Sport Sciences for Health

, Volume 15, Issue 1, pp 175–181 | Cite as

Associations of motor abilities with biological, sociodemographic, and behavioural factors in children: results from the ToyBox study

  • Julia BirnbaumEmail author
  • Christine Geyer
  • Franca F. Kirchberg
  • Meike Beulshausen
  • Yannis Manios
  • Berthold Koletzko
  • On behalf of the ToyBox-study group
Original Article



In this cross-sectional study, we examined the association of selected basic motor abilities with biological (sex, age, and BMI), sociodemographic [socio-economic status (SES), migration status], and behavioural factors (membership of sport club) in children aged 3–6 years.


We performed two motor tests, jumping from side to side (JSS) and standing long jump (SLJ) along with the anthropometric measurements in 1598 children (age 4.6 ± 0.70 years; 51% boys) from 58 kindergartens in Germany. GEE models were applied to examine cross-sectional associations between motor abilities and biological, sociodemographic, and behavioural factors.


Age was significant positively related to both tests, JSS (p < 0.001) and SLJ (p < 0.001). Boys reached significantly better results in SLJ (p < 0.001) but not in JSS. Children being member of a sport club performed better than those who were not (SLJ: p < 0.001, JSS: p < 0.001). BMI was inversely related to SLJ (p = 0.014) and tended to be inversely related to JSS (p = 0.64). No significant associations of migration background or SES with motor abilities were found.


When designing effective promotion and teaching strategies targeting children’s motor abilities, information on age and gender differences should be taken into account. Preschool children may benefit from being member in sport clubs. Lower scores of motor abilities in children with higher BMI underline the importance to act early in childhood for prevention.


Motor ability Kindergarten Preschool children 



Body mass index


Socio-economic status


Jumping from side to side


Standing long jump


Physical activity


Standard deviation


Generalized estimating equation model



The ToyBox study has been funded by the Seventh Framework Programme (CORDIS FP7) of the European Commission under Grant agreement no. 245200. The content of this article reflects only the authors’ views and the European Community is not liable for any use that may be made of the information contained therein. The ToyBox study group consist of: Co-ordinator: Yannis Manios. Steering Committee: Yannis Manios, Berthold Koletzko, Ilse De Bourdeaudhuij, Mai Chin A Paw, Luis Moreno, Carolyn Summerbell, Tim Lobstein, Lieven Annemans, Goof Buijs. External Advisors: John Reilly, Boyd Swinburn, Dianne Ward. Harokopio University (Greece): Yannis Manios, Odysseas Androutsos, Eva Grammatikaki, Christina Katsarou, Eftychia Apostolidou, Eirini Efstathopoulou. LMU-Ludwig-Maximilians-Universität München (Germany): Berthold Koletzko, Kristin Duvinage, Sabine Ibrügger, Angelika Strauß, Birgit Herbert, Julia Birnbaum, Annette Payr, Christine Geyer. Ghent University (Belgium): Department of Movement and Sports Sciences: Ilse De Bourdeaudhuij, Greet Cardon, Marieke De Craemer, Ellen De Decker. Department of Public Health: Lieven Annemans, Stefaan De Henauw, Lea Maes, Carine Vereecken, Jo Van Assche, Lore Pil. VU University Medical Center EMGO Institute for Health and Care Research (The Netherlands): EMGO Institute for Health and Care Research: Mai Chin A Paw, Saskia te Velde. University of Zaragoza (Spain): Luis Moreno, Theodora Mouratidou, Juan Fernandez, Maribel Mesana, Pilar De Miguel-Etayo, Esther M. González-Gil, Luis Gracia-Marco, Beatriz Oves. Oslo and Akershus University College of Applied Sciences (Norway): Agneta Yngve, Susanna Kugelberg, Christel Lynch, Annhild Mosdøl, Bente Nilsen. University of Durham (UK): Carolyn Summerbell, Helen Moore, Wayne Douthwaite, Catherine Nixon. State Institute of Early Childhood Research (Germany): Susanne Kreichauf, Andreas Wildgruber. Children’s Memorial Health Institute (Poland): Piotr Socha, Zbigniew Kulaga, Kamila Zych, Magdalena Góźdź, Beata Gurzkowska, Katarzyna Szott. Medical University of Varna (Bulgaria): Violeta Iotova, Mina Lateva, Natalya Usheva, Sonya Galcheva, Vanya Marinova, Zhaneta Radkova, Nevyana Feschieva. World Obesity Federation (UK): Tim Lobstein. CBO B.V. (The Netherlands): Goof Buijs, Annemiek Dorgelo, Aviva Nethe, Jan Jansen. AOK-Verlag (Germany): Otto Gmeiner, Jutta Retterath, Julia Wildeis, Axel Günthersberger. Roehampton University (UK): Leigh Gibson. University of Luxembourg (Luxembourg): Claus Voegele.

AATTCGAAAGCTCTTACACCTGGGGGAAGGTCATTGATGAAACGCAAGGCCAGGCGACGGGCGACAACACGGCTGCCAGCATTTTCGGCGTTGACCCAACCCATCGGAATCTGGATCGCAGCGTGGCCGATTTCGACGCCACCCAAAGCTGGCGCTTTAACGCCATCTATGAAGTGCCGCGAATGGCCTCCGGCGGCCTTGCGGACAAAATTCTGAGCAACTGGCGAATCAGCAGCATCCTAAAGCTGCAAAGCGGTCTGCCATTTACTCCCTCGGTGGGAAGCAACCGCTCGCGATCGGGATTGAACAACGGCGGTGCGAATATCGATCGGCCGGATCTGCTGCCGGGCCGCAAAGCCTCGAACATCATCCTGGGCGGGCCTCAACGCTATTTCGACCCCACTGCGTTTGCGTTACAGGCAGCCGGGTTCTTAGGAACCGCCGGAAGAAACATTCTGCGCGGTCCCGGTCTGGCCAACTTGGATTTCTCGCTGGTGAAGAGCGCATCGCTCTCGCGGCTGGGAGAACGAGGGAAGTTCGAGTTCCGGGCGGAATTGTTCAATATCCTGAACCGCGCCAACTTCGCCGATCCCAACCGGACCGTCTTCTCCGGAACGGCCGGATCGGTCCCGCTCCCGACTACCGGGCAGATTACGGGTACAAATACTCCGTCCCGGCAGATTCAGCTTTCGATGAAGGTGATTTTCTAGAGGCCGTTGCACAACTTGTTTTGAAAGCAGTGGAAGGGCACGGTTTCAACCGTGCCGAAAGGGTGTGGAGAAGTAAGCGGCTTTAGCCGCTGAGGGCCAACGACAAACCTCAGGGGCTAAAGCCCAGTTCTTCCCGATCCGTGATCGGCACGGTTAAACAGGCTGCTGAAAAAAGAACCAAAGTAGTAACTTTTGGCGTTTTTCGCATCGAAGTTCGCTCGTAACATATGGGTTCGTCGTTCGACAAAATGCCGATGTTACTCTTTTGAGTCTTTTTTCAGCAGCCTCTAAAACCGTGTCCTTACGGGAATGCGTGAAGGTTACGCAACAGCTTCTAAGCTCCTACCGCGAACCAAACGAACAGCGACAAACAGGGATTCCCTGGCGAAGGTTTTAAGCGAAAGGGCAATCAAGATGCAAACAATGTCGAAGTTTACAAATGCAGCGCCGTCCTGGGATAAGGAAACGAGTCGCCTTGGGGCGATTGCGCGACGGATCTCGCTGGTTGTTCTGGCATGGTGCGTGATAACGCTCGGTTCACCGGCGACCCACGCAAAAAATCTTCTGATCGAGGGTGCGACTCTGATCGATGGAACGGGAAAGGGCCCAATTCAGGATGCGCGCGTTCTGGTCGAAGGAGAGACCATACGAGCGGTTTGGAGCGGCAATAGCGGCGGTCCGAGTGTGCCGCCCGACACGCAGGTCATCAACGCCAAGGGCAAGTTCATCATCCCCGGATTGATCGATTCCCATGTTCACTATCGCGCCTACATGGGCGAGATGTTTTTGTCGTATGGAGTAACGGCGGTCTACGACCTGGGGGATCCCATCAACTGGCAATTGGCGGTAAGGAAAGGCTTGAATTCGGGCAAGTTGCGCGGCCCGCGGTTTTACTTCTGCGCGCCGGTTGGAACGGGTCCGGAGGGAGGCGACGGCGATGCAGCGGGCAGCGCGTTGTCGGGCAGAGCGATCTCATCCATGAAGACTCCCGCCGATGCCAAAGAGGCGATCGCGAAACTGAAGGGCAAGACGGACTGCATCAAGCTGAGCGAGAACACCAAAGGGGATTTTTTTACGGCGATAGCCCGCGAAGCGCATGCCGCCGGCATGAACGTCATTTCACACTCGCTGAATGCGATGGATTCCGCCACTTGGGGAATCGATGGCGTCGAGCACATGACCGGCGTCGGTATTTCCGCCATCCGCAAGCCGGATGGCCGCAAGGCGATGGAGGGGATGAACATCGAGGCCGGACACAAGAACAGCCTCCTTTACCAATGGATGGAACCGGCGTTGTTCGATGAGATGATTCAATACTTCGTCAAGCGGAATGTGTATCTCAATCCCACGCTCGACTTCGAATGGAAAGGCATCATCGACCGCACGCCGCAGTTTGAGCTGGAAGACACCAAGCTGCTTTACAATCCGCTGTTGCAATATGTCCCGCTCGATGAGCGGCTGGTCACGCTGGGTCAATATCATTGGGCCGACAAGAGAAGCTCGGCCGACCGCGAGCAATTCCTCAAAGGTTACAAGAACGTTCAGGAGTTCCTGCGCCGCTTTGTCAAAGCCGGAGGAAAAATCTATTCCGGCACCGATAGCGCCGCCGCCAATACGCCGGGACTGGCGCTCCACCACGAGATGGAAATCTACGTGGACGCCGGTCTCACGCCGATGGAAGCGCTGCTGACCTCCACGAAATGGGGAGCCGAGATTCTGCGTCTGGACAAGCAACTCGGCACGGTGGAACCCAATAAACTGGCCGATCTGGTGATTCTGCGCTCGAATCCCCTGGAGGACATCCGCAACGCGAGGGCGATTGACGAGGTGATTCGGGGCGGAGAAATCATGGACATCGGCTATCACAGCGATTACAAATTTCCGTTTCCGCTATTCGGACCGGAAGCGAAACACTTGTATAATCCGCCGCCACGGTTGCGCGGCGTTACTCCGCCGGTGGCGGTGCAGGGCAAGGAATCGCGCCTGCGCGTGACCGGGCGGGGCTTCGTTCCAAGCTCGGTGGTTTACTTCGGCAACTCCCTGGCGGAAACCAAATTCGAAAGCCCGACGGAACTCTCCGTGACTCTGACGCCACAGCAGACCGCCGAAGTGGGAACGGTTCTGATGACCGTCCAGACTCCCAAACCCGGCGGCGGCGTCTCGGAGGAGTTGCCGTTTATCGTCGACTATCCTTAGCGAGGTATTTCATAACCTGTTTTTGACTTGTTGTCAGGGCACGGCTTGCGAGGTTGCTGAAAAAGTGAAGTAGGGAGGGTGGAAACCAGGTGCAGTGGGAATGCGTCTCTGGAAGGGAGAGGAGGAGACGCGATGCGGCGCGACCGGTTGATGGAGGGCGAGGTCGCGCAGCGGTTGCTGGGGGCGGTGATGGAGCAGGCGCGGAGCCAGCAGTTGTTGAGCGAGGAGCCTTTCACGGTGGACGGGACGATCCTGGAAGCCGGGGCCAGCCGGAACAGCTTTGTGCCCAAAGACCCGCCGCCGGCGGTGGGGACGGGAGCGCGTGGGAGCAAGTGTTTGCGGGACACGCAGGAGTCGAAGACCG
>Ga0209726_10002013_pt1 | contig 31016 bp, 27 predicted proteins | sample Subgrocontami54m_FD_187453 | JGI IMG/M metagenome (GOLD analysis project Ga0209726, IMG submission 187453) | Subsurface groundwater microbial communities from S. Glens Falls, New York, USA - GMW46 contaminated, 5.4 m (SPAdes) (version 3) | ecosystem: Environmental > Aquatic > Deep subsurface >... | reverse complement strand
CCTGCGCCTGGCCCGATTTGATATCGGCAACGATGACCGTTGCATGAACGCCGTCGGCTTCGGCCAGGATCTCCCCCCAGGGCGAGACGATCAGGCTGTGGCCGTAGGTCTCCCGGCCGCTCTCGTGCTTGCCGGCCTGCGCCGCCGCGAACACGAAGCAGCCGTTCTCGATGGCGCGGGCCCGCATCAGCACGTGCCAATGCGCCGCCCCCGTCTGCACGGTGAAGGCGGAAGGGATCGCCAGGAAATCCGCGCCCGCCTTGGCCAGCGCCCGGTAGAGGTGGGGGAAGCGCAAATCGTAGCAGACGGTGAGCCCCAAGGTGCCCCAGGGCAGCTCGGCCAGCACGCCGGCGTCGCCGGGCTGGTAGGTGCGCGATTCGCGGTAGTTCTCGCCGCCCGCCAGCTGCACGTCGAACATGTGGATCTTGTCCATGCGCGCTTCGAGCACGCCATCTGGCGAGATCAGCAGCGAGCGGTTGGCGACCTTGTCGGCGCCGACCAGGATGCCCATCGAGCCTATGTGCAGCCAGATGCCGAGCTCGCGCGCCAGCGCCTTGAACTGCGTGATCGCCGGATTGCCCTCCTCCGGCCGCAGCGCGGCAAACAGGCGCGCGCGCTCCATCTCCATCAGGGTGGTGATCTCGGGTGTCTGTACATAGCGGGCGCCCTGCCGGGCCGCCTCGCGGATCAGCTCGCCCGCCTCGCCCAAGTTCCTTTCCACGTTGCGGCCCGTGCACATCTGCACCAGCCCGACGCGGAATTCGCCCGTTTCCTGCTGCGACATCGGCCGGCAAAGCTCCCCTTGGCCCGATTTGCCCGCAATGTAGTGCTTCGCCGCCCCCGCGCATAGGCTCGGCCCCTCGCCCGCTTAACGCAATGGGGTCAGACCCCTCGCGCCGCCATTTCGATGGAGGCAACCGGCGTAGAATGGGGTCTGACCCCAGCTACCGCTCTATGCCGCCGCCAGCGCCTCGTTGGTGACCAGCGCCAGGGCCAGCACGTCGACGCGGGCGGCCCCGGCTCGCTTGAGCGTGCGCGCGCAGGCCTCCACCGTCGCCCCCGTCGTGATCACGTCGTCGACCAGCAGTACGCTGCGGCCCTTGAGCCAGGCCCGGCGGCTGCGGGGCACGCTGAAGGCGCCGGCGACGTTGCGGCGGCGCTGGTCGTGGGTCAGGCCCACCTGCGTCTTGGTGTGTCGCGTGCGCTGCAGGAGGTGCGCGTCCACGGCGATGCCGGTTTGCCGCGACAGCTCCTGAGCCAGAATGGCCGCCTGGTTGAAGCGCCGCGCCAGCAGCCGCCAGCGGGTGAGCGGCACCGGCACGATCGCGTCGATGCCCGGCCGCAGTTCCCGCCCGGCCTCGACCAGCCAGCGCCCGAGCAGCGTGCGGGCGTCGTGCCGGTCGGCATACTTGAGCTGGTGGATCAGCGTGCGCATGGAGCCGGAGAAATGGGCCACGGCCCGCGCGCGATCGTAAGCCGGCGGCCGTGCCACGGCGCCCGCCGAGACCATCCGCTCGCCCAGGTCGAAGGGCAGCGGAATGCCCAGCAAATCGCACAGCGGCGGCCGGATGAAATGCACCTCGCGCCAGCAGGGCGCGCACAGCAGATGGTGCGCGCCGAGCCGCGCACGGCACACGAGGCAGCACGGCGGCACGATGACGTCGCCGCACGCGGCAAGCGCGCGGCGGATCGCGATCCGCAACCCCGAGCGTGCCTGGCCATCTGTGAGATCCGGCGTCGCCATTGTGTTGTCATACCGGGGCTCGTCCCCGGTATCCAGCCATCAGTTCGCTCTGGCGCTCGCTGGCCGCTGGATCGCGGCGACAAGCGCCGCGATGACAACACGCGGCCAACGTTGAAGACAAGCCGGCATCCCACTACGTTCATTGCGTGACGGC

Compliance with ethical standards

Conflict of interest

The authors declare that they have no competing interests

Ethical approval

All procedures performed in studies involving human participants were in accordance with the ethical standards of the institutional and/or national research committee and with the 1964 Helsinki declaration and its later amendments or comparable ethical standards.

Informed consent

Informed consent was obtained from all individual participants included in the study.


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Copyright information

© Springer-Verlag Italia S.r.l., part of Springer Nature 2018

Authors and Affiliations

  1. 1.Division of Metabolic and Nutritional Medicine, Dr. von Hauner Children’s HospitalLMU, Ludwig-Maximilians-Universität MunichMunichGermany
  2. 2.Department of Nutrition and Dietetics, School of Health Sciences and EducationHarokopio UniversityAthensGreece

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